Monday, October 27, 2014

Susan Meier's Sometimes Crazy, Sometimes Spot On Thoughts about the Ninc Conference

Long title...interesting post. LOL

The Ninc (Novelists Inc.) Conference is long and intense. People from the industry attend and for the most part they are the speakers during the day. At night, we have what we call night owl sessions. These are led by authors and frequently are roundtable discussions, not workshops.

There is so much great information at this conference that I take notebooks full of notes. But, invariably, I come away with two or three takeaway points that I can actually implement. So I don't have to type pages of notes to you. This might not even be a long blog. LOL

So what did I learn from the CEO of Sourcebooks, Porter Anderson, Hugh Howey, a little contingent from Amazon, etc?

1. The industry is changing...No, duh, right? Well, this change runs deeper than the fact that authors can now self-publish. Because there are more ways to publish, an author (and if she has one, her publisher) needs to interpret the sales numbers differently. If you sell well in Walmart, for instance, you should be targeting Walmart readers and you or your publisher should make sure tons of your books go to Walmart. BUT...This also means certain types of advertising won't be effective. If you're an impulse buy at Walmart is an ad on an obscure blog site effective? Maybe not. (Okay...Probably not.) However, if the majority of your sales are esales to readers whose impulse takes place when they pick up their ereader or when they read your latest blog (or interview), then the same ads that won't work for that Walmart author will work for you.

But it goes beyond the simplistic. Seriously. Do Indies complain that they only have esales? No. They rejoice. If there's no print copy of their book, or if they have a Createspace book (Print on Demand) for their loyal print readers, they don't stress over what might actually only be a courtesy to their print readers. They focus on the numbers that count.

Which means...in the end...traditional publishers can no longer look at a "sales" number which lumps everything together, they need to break that number down and analyze it.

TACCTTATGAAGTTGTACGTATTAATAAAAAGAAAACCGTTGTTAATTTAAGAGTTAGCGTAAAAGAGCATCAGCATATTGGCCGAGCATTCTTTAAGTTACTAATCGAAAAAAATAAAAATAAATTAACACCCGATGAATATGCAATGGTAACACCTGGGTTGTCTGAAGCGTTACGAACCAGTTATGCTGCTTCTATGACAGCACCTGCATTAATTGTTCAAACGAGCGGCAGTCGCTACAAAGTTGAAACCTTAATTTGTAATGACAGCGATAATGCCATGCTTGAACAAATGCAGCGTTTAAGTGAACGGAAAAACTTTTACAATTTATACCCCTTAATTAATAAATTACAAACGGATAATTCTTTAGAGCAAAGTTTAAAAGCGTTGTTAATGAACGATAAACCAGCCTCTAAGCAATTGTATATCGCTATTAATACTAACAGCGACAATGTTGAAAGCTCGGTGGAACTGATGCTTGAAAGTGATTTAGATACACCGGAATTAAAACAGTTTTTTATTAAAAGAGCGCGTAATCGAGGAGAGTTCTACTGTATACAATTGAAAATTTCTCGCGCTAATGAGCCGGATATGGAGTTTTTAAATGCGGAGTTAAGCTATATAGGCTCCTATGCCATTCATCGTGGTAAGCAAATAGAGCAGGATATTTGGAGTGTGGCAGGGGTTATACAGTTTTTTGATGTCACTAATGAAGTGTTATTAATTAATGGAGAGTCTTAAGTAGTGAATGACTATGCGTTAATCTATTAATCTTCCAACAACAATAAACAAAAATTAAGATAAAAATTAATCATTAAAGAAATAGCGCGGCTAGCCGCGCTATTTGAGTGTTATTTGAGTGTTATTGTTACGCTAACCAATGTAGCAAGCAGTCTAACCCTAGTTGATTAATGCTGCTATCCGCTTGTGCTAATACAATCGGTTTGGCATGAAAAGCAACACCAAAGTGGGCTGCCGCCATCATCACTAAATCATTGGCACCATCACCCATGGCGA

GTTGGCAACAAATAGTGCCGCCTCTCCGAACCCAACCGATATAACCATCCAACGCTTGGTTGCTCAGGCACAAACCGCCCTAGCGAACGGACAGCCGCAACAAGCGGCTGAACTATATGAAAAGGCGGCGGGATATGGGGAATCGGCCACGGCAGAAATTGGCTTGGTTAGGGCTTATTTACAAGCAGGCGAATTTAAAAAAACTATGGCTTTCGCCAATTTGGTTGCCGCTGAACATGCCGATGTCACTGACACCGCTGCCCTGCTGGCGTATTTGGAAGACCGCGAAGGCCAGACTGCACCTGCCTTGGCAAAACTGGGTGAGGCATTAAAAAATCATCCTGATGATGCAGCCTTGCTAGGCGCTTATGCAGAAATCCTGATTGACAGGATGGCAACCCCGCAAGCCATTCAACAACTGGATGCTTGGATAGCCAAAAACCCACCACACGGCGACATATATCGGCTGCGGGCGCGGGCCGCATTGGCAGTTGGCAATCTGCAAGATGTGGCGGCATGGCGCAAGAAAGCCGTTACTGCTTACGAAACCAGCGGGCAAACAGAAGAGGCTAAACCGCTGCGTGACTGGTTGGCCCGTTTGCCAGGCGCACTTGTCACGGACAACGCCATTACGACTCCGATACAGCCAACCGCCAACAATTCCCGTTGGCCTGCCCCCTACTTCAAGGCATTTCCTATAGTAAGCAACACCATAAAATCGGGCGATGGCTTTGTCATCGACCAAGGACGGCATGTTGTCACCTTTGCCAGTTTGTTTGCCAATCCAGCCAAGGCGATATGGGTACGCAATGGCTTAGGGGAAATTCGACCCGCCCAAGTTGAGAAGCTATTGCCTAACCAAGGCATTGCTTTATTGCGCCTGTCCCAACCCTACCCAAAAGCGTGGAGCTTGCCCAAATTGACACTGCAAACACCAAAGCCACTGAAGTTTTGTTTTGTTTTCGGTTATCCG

Do they? Will they?

Who knows. LOL

2. We need to take a second look at our social media efforts. Readers hate buy my book, buy my book, buy my book...Oh, hell, I'm just going to say it...I HATE buy my book, buy my book, buy my book on Twitter and Facebook. Now, that's not to say, you can't have a post that says, Halleluiah, my book is out TODAY or next week or here's my new cover. What it is saying is that you shouldn't schedule a post every 15 minutes that says buy my book. I know. I know. The first post is going to get lost...but ... You do not want to turn readers off.

So...If we can't hawk our books...How should we be looking at social media?

After going to a number of workshops given by publicists, publishers and the guys from Dit Dat, I analyzed my notes (You're shocked I know...) and saw a thread that basically says, your social media posts should tell people who YOU are. (For better or for worse, my beer Friday posts may have led many people to buy stock in the company that owns Michelob Ultra.)

Readers (ultimately...eventually) are interested in your next book. (Thank God.) But when they see you on social media they are curious about YOU. Day-to-Day YOU. Hey, here I am in my PJs, eating peanut butter toast, about to start my novel.

You hate that, right? You don't want to see "I'm eating peanut butter toast" from your author friends. You think that's stupid. Yeah, but you know your author friends. You LIVE the same experience. So it's not fascinating to you. But it is to readers.

And like it or not, readers hunt you down on social media for just this kind of tidbit. Not to hear buy my book, buy my book, buy my book.